Monday, December 17, 2012

Daily Read: Carl Bogus on Second Amendment Constitutional Scholarship

With renewed attention on the Second Amendment and guns after Friday's horrific events,  a provocative (re)read is Carl T. Bogus' 2000 article, The History And Politics of Second Amendment Scholarship: A Primer, published in a Symposium on the Second Amendment in Volume 76 of Chicago-Kent Law Review, and available on the Second Amendment Foundation website here

Bogus_C2Professor Bogus (pictured) who has written widely on the Second Amendment discusses the involvement of the legal scholarly community with Second Amendment issues and organizations. Writing years before the Court's 5-4 decisions in District of Columbia v. Heller (2008) and McDonald v. City of Chicago (2010), Bogus traces the move from the "collective right" model (stressing the militia aspect) of the Second Amendment that was universal until 1960, including the efforts of organizations to fund work friendly to the individual right interpretation of the Second Amendment, which became known as the "Standard Model."

Bogus stops short of arguing scholars were improperly influenced, but argues that the influences are worth considering, writing:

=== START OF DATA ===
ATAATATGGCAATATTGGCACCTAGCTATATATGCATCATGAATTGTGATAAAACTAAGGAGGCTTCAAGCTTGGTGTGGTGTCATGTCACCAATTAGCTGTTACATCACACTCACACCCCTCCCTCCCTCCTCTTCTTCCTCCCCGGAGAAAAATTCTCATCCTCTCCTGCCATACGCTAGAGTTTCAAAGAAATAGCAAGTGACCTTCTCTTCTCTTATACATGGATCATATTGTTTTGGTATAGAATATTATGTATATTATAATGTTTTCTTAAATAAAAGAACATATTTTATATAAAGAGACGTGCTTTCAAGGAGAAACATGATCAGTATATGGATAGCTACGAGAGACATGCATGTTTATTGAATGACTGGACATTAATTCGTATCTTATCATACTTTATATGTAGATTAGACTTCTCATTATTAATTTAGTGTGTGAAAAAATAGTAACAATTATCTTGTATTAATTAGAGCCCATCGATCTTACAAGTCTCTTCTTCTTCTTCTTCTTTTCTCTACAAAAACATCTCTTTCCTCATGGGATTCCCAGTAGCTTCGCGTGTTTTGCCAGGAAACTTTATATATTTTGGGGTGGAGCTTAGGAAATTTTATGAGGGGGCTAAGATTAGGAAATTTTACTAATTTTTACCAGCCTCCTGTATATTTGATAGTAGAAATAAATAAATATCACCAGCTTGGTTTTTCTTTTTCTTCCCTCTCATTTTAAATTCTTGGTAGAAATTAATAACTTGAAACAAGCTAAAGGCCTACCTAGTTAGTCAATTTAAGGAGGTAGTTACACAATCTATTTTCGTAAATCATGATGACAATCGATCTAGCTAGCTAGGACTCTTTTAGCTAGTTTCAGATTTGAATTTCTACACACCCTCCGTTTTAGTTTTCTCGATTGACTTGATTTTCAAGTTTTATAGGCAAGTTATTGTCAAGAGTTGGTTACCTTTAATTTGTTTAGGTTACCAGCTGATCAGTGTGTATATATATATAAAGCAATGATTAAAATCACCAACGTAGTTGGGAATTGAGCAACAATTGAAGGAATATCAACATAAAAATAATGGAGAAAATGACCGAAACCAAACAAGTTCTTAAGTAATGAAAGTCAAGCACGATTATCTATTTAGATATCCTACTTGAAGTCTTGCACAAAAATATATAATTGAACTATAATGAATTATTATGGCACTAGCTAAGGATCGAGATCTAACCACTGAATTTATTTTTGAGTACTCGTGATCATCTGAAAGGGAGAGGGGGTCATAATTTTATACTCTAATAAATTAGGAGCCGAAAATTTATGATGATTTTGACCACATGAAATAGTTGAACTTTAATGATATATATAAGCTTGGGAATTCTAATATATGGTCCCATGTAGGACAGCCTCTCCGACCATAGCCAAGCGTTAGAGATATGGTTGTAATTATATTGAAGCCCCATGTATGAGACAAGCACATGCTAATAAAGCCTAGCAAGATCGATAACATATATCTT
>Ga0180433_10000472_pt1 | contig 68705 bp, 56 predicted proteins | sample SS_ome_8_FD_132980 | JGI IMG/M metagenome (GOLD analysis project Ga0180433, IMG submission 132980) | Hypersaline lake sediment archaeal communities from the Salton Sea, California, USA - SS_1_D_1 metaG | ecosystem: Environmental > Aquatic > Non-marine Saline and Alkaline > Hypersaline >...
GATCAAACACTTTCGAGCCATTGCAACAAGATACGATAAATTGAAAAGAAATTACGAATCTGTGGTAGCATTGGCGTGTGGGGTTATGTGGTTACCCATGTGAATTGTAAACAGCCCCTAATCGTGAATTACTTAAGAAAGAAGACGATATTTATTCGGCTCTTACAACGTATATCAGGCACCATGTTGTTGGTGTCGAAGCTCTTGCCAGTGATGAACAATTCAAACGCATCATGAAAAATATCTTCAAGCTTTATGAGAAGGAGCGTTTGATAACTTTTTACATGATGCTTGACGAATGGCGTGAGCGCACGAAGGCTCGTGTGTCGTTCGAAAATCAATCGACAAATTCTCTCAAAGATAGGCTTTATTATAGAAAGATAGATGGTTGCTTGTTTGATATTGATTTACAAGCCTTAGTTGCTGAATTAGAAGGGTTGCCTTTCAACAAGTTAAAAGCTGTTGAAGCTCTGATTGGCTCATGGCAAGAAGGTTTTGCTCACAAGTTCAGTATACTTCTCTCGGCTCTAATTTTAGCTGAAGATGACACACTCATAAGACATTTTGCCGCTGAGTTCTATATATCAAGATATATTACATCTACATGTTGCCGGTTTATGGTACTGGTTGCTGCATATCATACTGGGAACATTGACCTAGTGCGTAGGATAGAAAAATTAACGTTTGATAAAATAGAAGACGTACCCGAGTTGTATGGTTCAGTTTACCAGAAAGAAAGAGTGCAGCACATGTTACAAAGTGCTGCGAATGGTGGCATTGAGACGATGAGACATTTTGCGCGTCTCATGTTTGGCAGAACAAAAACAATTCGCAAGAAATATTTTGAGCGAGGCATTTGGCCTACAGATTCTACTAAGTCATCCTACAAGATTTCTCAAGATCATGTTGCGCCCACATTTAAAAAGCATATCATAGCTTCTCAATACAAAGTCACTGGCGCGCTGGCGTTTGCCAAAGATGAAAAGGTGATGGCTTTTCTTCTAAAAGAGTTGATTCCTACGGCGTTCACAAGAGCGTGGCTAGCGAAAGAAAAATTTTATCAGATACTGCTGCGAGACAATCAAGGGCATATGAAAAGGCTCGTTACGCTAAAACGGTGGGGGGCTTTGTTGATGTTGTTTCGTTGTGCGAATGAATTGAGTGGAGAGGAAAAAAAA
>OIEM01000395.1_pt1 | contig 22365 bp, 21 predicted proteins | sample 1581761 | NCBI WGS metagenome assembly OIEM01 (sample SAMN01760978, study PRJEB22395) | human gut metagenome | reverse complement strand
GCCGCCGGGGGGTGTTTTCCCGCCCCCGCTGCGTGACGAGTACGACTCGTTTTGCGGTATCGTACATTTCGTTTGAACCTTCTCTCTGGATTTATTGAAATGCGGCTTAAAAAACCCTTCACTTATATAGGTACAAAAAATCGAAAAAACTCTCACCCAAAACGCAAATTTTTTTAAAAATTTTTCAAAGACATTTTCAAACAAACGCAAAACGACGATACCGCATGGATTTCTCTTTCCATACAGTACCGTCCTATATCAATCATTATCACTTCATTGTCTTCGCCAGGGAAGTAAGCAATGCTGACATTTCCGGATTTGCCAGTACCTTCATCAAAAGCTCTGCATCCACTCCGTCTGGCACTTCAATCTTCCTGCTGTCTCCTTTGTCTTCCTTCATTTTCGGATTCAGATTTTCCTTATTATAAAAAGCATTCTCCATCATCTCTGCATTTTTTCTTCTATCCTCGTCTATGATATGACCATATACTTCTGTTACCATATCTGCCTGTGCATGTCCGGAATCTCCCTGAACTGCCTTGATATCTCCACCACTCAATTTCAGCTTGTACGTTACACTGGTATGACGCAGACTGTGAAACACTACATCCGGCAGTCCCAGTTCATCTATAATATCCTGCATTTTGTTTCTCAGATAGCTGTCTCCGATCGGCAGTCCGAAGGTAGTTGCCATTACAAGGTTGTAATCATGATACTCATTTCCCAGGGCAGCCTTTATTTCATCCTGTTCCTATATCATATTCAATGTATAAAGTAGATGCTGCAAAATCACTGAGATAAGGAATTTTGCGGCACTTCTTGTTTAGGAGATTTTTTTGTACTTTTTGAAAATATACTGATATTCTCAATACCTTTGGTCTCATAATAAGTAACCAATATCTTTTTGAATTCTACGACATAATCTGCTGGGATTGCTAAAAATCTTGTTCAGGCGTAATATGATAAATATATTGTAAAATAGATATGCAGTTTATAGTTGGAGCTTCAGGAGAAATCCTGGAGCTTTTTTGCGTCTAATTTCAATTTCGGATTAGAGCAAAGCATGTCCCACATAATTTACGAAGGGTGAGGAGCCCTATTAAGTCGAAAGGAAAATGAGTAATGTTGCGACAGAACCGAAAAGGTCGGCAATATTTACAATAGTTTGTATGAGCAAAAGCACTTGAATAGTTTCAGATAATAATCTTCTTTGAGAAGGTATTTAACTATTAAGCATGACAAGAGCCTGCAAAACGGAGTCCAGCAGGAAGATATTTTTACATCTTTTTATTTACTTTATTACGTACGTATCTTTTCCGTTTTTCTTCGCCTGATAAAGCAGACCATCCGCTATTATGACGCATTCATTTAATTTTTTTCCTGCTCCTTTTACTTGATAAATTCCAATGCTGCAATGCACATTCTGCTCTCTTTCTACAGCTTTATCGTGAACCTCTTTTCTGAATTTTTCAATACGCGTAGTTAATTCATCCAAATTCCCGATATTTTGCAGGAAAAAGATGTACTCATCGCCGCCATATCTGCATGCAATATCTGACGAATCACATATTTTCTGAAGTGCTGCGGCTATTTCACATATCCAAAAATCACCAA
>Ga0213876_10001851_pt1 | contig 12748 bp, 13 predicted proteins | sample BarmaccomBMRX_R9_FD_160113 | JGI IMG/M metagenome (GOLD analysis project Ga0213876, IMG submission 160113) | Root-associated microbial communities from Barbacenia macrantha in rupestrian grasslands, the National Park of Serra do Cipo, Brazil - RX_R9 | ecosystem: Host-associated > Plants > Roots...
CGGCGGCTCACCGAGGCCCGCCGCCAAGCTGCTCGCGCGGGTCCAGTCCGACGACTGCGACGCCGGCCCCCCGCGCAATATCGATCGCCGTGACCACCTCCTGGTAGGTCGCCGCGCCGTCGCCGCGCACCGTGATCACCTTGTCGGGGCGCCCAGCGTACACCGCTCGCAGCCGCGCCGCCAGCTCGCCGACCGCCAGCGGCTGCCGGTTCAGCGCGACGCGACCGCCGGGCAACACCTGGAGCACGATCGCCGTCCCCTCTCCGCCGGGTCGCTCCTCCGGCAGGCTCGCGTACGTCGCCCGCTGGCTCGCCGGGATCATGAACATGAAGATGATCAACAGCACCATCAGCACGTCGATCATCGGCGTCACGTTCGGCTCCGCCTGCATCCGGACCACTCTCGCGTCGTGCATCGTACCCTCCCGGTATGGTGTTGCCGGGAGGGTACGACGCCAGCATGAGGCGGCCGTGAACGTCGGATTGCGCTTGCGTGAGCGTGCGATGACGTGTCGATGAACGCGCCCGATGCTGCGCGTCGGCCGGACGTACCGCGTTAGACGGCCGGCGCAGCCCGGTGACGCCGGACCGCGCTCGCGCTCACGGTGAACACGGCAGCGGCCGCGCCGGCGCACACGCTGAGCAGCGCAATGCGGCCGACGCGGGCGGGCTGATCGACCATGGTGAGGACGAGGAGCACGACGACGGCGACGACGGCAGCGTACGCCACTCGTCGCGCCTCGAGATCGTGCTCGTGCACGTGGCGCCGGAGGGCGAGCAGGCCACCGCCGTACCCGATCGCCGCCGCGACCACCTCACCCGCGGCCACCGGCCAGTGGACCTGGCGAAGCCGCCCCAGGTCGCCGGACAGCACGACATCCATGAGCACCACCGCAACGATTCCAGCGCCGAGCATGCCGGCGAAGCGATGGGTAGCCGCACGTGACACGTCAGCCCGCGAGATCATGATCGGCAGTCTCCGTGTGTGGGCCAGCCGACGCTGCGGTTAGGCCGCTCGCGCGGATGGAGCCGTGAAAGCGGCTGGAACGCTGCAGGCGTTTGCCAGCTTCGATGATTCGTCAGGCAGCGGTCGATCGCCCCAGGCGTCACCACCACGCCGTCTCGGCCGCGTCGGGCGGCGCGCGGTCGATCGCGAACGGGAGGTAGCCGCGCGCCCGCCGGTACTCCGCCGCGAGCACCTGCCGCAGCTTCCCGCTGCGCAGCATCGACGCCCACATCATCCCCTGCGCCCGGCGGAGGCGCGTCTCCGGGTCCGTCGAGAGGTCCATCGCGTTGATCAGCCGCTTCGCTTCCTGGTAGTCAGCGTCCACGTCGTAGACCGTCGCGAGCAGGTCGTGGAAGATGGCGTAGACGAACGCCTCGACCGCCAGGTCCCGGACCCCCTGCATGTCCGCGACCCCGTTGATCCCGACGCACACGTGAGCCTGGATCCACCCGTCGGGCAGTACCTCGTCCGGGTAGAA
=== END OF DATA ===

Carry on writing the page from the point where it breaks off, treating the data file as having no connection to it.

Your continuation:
One last note before concluding. I have written about the campaign to develop a large body of literature supporting the individual right position and to create a perception that this view constitutes a standard model of scholarship (a perception this Symposium is likely to end). I have observed that some writers have connections to gun rights organizations, and even that some received grants in connection with their writings. I do not, however, contend that anyone was paid or improperly influenced to advocate a position that he or she does not genuinely hold. On the contrary, I am convinced that individuals identified in this Article believe - - - many passionately - - - in what they have written. And I believe everyone, regardless of political affiliation or belief, is entitled to have his or her work judged on its merits.

Why then discuss the history and politics of Second Amendment scholarship? Why not focus entirely on the merits? The history and politics of Second Amendment scholarship, including to some extent the political affiliations and agendas of the participants, is relevant because so-called standard modelers made it relevant. They have made much of both the size of the individual right literature and the prominence of certain scholars endorsing that position.  It is important, therefore, to understand the history and politics that have helped bring these about.

Although more than a decade old, Carl Bogus article is certainly worth a (re)read by constitutional scholars.

RR

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